While Olson was ambassador to Pakistan, he was also fending off a State Department investigation about a different matter.

In 2014, someone tipped off the State Department’s inspector general that 11 years earlier, while Olson was serving as the head of the U.S. Consulate in Dubai, the emir of the Persian Gulf city-state had delivered a velvet box to his office, records show. Inside were four diamonds set in white gold — a pendant, a ring and a set of earrings — that federal officials later valued at $60,000, according to court documents. They do not name the emir; Dubai has had two different two emirs since 2003.
Under the standards of the Foreign Gifts and Decoration Act in effect at the time, U.S. officials were required to report gifts with worth more than $285 and could not keep them unless they reimbursed the federal government for the fair-market value.

Olson did neither. He told State Department investigators that the emir had given the diamonds not to him but to his mother-in-law, who was living with him in Dubai, according to correspondence from State Department officials and other documents submitted to the court by his lawyers. He said the emir wanted to express gratitude to his mother-in-law for coming to Dubai to help care for the ambassador’s two children.

Olson’s then-wife, Deborah Jones, was based in Washington at the time as a senior State Department official, overseeing the Office of Arabian Peninsula Affairs. The department also placed Jones under investigation because she supervised U.S. policy in the region and had formerly served as the deputy chief of mission in the United Arab Emirates, records show.

Former U.S. ambassador Deborah Jones testifies at a Senate Foreign Relations Committee hearing on Libya in 2017.

In an interview with The Post, Jones defended the jewels as a legitimate gift to her mother and said neither she nor Olson did anything wrong by failing to report it. She recalled that State Department officials confronted her about the diamonds while she was serving as ambassador to Libya in 2014, and called the investigation “very offensive” and “very unpleasant.” She said her mother considered the diamonds to be a genuine personal gift from the emir, adding, “I find it incredibly sexist that I was somehow pulled into this by virtue of being her daughter.”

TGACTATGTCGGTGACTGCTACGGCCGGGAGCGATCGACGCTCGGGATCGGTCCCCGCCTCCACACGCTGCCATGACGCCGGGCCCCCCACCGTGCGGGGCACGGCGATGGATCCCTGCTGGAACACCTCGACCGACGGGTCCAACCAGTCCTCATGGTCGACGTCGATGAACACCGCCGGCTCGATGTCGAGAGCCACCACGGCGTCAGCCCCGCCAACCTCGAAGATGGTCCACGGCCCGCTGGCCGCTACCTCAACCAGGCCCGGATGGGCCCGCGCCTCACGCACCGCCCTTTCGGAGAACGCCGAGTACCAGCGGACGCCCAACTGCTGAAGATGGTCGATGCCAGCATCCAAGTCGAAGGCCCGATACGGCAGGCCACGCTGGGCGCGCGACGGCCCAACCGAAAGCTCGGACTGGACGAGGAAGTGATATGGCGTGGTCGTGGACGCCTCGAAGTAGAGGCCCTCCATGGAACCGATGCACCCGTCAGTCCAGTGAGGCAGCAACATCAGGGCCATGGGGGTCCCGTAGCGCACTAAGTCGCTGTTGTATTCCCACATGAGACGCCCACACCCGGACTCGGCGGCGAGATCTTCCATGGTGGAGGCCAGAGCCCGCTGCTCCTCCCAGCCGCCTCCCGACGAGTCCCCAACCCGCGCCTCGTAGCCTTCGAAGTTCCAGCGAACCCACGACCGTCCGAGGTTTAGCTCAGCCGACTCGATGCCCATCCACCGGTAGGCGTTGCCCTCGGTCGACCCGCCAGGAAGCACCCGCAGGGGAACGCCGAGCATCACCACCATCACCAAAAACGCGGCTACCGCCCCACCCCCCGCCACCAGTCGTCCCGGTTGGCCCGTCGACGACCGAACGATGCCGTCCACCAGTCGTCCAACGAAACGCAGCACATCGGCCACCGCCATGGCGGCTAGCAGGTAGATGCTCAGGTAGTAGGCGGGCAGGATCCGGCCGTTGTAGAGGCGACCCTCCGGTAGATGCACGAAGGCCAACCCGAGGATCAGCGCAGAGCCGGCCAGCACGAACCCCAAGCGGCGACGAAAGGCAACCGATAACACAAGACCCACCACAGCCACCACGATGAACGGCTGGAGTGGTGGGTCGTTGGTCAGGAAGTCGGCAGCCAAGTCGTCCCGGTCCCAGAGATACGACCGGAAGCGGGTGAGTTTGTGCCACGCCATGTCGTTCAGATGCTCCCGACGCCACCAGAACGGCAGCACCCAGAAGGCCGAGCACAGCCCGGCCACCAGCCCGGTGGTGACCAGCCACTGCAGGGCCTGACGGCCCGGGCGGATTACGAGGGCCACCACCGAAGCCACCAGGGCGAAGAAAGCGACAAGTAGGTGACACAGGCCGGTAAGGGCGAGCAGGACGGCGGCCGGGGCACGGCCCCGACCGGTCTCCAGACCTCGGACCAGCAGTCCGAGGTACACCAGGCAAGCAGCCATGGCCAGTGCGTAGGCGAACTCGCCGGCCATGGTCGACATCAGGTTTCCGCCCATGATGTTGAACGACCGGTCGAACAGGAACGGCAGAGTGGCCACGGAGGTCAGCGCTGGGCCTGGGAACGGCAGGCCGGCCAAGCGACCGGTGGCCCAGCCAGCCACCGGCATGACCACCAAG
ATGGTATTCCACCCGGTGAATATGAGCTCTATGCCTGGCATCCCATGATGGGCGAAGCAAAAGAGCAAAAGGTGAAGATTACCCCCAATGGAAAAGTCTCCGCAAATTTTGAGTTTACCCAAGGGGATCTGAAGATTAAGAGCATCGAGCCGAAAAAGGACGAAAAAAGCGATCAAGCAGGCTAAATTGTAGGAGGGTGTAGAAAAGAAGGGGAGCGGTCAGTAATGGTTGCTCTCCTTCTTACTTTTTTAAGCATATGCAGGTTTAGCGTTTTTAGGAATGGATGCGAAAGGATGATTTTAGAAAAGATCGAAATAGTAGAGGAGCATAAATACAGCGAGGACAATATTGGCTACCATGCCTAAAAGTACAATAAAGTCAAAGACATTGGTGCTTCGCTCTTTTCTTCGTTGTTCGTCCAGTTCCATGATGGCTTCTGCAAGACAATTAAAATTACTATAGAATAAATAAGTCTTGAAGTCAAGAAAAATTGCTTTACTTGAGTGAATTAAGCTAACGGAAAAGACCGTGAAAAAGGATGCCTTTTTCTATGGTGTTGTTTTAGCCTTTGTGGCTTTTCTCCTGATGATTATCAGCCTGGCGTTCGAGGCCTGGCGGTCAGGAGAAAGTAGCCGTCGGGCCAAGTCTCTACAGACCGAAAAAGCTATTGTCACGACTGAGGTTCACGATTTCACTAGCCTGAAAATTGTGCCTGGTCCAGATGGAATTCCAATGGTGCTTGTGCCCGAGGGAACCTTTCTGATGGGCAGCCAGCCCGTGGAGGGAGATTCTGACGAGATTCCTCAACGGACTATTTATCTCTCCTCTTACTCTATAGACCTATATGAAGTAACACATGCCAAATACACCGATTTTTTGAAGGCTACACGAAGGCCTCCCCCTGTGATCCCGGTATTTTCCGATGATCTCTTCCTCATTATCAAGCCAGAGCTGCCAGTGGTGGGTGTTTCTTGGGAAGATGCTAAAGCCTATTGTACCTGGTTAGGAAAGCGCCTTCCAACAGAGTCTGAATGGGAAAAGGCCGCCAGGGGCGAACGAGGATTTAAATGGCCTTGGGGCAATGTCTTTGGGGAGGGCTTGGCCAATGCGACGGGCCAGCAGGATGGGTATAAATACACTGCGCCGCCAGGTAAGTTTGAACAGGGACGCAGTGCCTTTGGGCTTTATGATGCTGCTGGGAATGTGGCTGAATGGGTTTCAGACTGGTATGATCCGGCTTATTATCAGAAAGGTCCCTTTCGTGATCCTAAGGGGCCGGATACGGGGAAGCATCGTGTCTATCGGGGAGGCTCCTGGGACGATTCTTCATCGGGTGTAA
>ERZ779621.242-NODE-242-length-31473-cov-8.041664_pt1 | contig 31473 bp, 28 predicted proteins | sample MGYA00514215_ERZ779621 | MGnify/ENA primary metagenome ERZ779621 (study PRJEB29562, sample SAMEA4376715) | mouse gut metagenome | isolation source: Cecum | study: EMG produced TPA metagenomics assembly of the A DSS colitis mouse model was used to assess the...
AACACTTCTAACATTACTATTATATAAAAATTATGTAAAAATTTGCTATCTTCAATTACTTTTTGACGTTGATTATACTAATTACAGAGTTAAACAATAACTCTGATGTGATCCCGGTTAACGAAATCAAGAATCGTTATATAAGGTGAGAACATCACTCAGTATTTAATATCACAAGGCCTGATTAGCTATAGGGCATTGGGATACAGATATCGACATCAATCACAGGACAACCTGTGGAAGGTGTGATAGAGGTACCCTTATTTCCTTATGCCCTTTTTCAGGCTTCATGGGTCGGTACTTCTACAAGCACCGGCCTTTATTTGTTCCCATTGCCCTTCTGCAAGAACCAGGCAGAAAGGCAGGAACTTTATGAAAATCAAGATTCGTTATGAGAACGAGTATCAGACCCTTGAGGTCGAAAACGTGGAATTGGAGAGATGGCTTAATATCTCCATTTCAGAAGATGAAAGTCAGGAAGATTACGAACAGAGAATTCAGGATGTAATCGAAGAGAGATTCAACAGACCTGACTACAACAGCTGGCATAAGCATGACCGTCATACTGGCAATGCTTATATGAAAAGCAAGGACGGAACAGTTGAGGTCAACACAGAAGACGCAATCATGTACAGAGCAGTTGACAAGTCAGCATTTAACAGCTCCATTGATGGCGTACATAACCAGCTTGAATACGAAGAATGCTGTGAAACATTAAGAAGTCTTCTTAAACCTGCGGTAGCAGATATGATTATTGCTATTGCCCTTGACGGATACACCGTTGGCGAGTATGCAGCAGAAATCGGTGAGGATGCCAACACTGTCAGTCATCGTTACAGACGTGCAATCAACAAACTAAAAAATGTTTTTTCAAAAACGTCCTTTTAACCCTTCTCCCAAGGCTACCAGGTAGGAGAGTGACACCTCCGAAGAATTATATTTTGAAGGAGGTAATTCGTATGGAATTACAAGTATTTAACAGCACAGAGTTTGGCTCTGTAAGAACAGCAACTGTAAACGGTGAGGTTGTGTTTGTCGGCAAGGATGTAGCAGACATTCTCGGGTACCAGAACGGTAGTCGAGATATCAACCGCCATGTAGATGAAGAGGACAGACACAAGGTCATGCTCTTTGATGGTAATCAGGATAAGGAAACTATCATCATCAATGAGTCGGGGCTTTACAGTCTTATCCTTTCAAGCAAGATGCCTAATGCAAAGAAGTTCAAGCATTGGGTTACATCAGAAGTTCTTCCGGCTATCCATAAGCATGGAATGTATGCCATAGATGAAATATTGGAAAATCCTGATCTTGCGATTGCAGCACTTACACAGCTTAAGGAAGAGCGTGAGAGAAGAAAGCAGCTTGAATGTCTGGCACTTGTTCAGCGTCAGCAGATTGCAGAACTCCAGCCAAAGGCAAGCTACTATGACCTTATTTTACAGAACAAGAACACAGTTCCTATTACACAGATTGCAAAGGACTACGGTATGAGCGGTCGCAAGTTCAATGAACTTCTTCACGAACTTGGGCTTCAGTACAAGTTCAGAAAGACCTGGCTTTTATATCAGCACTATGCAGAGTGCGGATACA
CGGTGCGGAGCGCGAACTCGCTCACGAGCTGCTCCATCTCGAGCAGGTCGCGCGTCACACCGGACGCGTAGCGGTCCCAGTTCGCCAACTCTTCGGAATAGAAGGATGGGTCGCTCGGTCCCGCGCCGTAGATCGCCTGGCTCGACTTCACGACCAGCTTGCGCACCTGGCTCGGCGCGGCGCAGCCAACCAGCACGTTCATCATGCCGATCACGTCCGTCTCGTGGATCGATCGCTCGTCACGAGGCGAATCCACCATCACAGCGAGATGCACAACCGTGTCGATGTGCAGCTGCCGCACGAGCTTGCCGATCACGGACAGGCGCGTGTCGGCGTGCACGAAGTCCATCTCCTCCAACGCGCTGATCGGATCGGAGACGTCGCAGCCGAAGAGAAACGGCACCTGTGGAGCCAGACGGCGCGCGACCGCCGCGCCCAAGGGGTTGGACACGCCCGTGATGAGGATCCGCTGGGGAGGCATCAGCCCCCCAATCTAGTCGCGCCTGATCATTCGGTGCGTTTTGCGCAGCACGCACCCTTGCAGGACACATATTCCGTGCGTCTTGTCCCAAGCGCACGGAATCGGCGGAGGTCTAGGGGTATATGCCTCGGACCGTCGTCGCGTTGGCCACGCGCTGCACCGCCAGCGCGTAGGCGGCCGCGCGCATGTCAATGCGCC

The State Department closed the investigation without taking personnel action against Jones or Olson after they successfully argued that Jones’s mother was not their dependent for tax purposes and therefore not covered by the gift rules, records show. Even so, in a September 2016 letter, State Department lawyers asked the couple to voluntarily relinquish the diamonds, saying it was “extremely disappointing that you were not sufficiently concerned with the gift to seek guidance from the ethics office.”

In a November 2016 letter, Olson told the State Department that he couldn’t force his mother-in-law to hand over the diamonds, “which I think she would regard as robbery.” Jones told The Post that she also tried but failed to persuade her mother to part with the jewels. “I said, ‘Mom, look, these are really causing a problem, and they’re causing a problem to me.’ But she said they were hers.”

Jones said that her mother died in December and that she’s not sure what happened to the diamonds. She and Olson filed for divorce in 2018, though she said they have a cordial relationship.

Around the same time, Olson rekindled his romance with Habib, who by then had completed her studies at Columbia University’s journalism school, according to documents filed by his attorneys. They married in June 2019 and now live in New Mexico.